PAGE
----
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Group Straddles Line Between Religion and Planned Parenthood


Photo: Dave Bledsoe

A protester in support of Planned Parenthood.

When Indiana Governor Mitch Daniels signed a bill earlier this month stripping federal funding from any group in the state which performs abortions, many religious leaders saw it as a victory.

The air is crisp and the atmosphere charged Ashley Holmes climbs the Indiana Statehouse steps to a podium. She’s speaking to about 500 supporters of Planned Parenthood at a rally to protest a bill which would defund the organization.

“I’ll be 25 in a month, and I’ve only had one routine pelvic that wasn’t provided at reduced cost by Planned Parenthoood,” Holmes said.

Just then, a male counter-protester yells out:

“How many abortions have you had?”

Holmes’ isn’t the only voice being heard.  Around the edges of the crowd stand a dozen or so counter-protestors, carrying signs emblazoned with Bible quotes and graphic images of aborted late-term fetuses. Heated arguments spring up between the two groups, and neither seems willing to budge.

“They can’t be reconciled, but that’s okay that they can’t be reconciled, because I’m not here to tell them that they’re wrong, and they shouldn’t be here to tell me I’m wrong,” said  Indianapolis Rabbi Jon Adland, who’s a member of Planned Parenthood’s National Clergy Advisory Committee, a group of religious leaders who counsel the organization on issues pertaining to faith. Adland said it’s helpful for Planned Parenthood, a secular organization, to engage people who understand the often heavily Scriptural attacks of the religious opposition.

Indianapolis Right to Life chapter president Marc Tuttle has a different take on the images. Tuttle says the signs represent a vocal minority outlier of a movement that he says is largely focused on “gentleness” and challenging the consequences and constitutionality of legalized abortion.

“When you take tax dollars and you’re giving them to an organization like Planned Parenthood you’re providing funds directly for the nation’s largest abortion provider, and in the process not only are you funding abortions, but you are funding the opposition to our whole movement, so there’s a free speech issue here, where you’re forcing us to fund the people on the other political side of the fence,” Tuttle said.

But there’s a group not affiliated with Planned Parenthood or Right to Life which straddles the two sides. The Indiana Religious Coalition for Reproductive Choice is pro-religion and pro-choice. Interim president Carolyn Meagher sees the protest signs as a scare tactic.

“I think those signs are there to shock and scare people, to make people feel shame and guilt about decisions they may make about their childbearing,” Meagher said. “And I think when the extreme faction wants to show pictorial images, I think they’re trying to shame and scare people and make people feel guilty, and like they’ve created a sin, and what they’re doing is wrong.”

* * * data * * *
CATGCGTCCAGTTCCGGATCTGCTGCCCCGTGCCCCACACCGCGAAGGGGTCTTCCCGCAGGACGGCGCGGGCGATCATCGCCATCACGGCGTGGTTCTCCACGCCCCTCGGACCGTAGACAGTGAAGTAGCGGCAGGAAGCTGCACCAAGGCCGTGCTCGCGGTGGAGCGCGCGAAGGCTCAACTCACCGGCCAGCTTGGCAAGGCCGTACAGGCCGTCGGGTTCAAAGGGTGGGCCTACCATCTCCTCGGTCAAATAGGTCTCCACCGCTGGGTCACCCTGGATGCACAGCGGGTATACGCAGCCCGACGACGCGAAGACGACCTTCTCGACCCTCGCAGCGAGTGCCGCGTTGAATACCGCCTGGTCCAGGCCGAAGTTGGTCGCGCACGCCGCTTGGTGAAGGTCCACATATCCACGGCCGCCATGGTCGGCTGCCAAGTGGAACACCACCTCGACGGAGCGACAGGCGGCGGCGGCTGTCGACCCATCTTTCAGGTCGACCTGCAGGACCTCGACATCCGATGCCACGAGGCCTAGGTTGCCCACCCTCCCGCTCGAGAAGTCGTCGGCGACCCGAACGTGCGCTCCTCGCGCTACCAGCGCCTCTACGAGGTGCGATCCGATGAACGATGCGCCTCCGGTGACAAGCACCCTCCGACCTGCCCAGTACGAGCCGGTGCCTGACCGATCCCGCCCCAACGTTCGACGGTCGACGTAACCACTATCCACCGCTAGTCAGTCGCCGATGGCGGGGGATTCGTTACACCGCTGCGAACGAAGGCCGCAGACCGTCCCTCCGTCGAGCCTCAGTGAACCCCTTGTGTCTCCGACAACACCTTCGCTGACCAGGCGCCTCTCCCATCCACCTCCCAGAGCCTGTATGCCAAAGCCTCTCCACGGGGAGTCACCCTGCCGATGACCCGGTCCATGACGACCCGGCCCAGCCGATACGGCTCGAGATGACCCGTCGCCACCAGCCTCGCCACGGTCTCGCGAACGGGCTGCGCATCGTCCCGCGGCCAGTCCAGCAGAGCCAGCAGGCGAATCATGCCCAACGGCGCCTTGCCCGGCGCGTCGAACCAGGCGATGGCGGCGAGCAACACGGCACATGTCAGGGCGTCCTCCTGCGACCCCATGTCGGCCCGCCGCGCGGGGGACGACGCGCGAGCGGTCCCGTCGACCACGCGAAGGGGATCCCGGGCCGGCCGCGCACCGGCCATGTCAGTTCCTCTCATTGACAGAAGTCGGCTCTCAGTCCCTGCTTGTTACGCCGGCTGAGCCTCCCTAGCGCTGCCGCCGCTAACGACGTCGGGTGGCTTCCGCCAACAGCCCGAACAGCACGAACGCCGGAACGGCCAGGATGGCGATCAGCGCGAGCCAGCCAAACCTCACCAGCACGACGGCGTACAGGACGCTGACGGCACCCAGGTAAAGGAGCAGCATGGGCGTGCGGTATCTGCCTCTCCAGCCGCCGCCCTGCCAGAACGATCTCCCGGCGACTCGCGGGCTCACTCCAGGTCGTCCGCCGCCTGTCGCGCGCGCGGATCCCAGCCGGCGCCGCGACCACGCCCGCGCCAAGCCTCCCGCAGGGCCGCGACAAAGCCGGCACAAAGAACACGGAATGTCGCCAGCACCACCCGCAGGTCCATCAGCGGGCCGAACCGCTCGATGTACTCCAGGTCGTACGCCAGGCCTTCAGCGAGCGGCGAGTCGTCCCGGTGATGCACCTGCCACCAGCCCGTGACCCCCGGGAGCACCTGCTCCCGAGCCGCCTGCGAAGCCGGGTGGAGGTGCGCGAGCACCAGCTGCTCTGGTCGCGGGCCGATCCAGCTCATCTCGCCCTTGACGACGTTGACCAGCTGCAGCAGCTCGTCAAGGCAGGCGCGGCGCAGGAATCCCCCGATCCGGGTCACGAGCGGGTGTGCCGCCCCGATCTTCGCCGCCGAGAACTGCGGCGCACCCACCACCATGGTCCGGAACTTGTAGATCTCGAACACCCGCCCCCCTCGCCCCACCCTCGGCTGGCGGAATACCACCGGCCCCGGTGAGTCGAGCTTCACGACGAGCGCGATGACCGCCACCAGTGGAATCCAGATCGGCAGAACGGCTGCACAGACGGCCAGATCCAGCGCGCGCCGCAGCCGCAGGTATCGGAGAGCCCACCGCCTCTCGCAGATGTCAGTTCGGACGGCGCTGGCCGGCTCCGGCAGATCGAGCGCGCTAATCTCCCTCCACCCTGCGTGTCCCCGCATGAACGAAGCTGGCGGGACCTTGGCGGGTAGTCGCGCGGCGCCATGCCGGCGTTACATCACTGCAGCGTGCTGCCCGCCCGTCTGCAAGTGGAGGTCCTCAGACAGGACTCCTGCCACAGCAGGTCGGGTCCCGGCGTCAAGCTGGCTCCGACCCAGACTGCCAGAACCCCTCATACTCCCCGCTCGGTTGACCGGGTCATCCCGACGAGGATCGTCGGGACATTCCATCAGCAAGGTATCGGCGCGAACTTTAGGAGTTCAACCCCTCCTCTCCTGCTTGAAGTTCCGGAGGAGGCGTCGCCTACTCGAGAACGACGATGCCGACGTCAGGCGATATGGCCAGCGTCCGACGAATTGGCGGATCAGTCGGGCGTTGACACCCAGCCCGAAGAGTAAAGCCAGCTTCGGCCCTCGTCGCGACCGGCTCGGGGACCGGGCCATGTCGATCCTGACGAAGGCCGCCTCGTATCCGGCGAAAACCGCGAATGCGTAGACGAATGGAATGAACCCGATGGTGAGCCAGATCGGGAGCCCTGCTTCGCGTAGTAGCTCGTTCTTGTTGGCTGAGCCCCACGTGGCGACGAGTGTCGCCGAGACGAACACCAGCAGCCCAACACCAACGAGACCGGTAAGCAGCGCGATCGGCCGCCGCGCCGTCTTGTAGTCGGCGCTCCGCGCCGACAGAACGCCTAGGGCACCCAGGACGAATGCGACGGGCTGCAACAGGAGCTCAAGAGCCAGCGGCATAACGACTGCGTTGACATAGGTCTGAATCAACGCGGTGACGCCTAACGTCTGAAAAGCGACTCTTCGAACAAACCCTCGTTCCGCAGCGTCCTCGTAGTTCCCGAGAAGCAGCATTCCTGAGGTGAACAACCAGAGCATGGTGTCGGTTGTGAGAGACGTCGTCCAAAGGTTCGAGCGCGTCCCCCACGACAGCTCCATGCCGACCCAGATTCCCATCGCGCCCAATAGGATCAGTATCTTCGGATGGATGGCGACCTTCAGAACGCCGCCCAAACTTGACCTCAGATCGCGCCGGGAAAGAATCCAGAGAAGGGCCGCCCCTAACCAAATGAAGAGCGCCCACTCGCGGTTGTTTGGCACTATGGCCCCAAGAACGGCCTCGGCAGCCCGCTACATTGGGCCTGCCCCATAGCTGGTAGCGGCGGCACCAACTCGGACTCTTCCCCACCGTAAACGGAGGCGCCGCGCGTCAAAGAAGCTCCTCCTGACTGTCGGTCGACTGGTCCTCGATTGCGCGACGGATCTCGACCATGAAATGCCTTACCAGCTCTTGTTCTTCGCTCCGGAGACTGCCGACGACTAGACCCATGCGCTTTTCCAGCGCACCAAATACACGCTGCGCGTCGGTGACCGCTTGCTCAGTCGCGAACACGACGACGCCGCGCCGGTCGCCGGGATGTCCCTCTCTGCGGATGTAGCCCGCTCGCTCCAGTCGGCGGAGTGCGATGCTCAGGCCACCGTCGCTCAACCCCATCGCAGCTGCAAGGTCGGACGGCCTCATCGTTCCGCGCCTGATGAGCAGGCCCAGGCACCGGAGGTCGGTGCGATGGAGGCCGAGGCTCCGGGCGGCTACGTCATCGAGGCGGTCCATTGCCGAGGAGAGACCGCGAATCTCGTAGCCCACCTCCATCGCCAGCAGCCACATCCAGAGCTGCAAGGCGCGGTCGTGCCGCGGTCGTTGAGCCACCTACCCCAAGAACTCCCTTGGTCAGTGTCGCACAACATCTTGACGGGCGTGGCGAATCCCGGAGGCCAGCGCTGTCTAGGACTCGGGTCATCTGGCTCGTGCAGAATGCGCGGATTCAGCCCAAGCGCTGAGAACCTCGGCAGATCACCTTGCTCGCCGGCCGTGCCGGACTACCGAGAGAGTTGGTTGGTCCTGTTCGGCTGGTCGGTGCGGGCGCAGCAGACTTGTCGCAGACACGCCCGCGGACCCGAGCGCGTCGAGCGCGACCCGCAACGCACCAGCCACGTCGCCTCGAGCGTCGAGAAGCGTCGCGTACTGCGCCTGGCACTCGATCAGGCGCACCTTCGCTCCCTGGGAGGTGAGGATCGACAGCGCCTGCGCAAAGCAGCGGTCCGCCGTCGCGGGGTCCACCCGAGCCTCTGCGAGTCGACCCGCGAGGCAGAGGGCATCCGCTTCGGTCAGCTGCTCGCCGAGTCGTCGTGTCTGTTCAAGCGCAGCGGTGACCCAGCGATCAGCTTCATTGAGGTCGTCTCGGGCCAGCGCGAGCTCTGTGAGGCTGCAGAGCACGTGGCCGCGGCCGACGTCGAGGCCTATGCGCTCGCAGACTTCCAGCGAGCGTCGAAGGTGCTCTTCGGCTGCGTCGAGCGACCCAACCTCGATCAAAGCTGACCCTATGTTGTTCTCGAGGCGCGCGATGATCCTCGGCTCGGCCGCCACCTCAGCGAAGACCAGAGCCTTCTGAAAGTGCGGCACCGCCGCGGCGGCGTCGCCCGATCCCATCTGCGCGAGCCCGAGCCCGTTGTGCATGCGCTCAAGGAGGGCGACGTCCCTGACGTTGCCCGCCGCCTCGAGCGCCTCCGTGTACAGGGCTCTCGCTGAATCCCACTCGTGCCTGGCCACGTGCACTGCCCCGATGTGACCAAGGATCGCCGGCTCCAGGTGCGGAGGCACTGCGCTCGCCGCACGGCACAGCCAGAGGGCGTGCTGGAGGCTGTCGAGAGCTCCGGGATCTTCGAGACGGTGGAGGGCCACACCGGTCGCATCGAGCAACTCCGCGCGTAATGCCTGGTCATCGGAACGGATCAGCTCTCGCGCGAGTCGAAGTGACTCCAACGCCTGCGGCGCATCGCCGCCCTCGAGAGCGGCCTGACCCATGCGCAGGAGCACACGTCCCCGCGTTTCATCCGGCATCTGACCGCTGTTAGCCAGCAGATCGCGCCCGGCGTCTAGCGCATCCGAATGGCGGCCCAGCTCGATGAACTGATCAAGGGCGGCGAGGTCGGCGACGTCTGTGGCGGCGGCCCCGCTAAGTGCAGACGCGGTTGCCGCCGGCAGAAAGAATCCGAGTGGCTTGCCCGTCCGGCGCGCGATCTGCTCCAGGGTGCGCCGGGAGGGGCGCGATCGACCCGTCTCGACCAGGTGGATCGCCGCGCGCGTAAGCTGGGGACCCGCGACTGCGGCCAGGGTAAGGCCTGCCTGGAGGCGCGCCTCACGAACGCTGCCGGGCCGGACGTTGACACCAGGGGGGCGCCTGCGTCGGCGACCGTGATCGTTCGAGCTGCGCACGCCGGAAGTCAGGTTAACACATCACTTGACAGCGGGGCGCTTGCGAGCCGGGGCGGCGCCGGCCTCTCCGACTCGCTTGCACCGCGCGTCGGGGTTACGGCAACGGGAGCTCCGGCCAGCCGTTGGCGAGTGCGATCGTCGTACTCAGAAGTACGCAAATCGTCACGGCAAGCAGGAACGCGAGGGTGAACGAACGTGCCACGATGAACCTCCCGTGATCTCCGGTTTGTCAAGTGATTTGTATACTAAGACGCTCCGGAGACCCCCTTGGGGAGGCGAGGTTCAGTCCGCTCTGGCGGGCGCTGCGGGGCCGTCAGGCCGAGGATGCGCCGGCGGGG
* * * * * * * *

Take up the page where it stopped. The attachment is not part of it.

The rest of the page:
Meagher said her group attempts to represent not a majority view, but that of several pluralities which she thinks aren’t as incompatible as some may think.

“Most of the religious organizations that are part of the IRCRC also take into account not just the potential of human life, but also the people who are alive and also involved in the equation of a family. There’s children involved, and there’s parents involved, and what are their situations. It’s just not a yes or no situation, it’s just not ‘will I carry this pregnancy or not carry this pregnancy?’ What else is involved? Who will be impacted? And I think the justice- that’s what reproductive justice means- is the justice around the rest of the people involved in this situation are just as important as the unborn,” she said.

But Right to Life’s Marc Tuttle said members of his group believe the potential of a single life cannot be devalued by the possible consequences for those around it.

“Religious people come to this because they’re motivated out of a sense of social justice. I think their faith brings to them ‘yeah, okay, human life begins at conception, this is destroying human life, therefore my religious convictions tell me I need to do something to stop this.’ And you don’t have to be religious to have that sense of social justice by any stretch, there’s obviously non-religious people who are compassionate, they feel called to do something to come to the defense of innocent human life,” he said.

Meagher said 40 theological organizations and nine religious denominations ally themselves with her group, representing a broad swath of faiths which see no disconnect between faith and abortion. Planned Parenthood leaders say when Governor Mitch Daniels signs the bill nixing federal funding to Indiana clinics, the group will mount a challenge – not on religious or moral grounds, but on legal ones.

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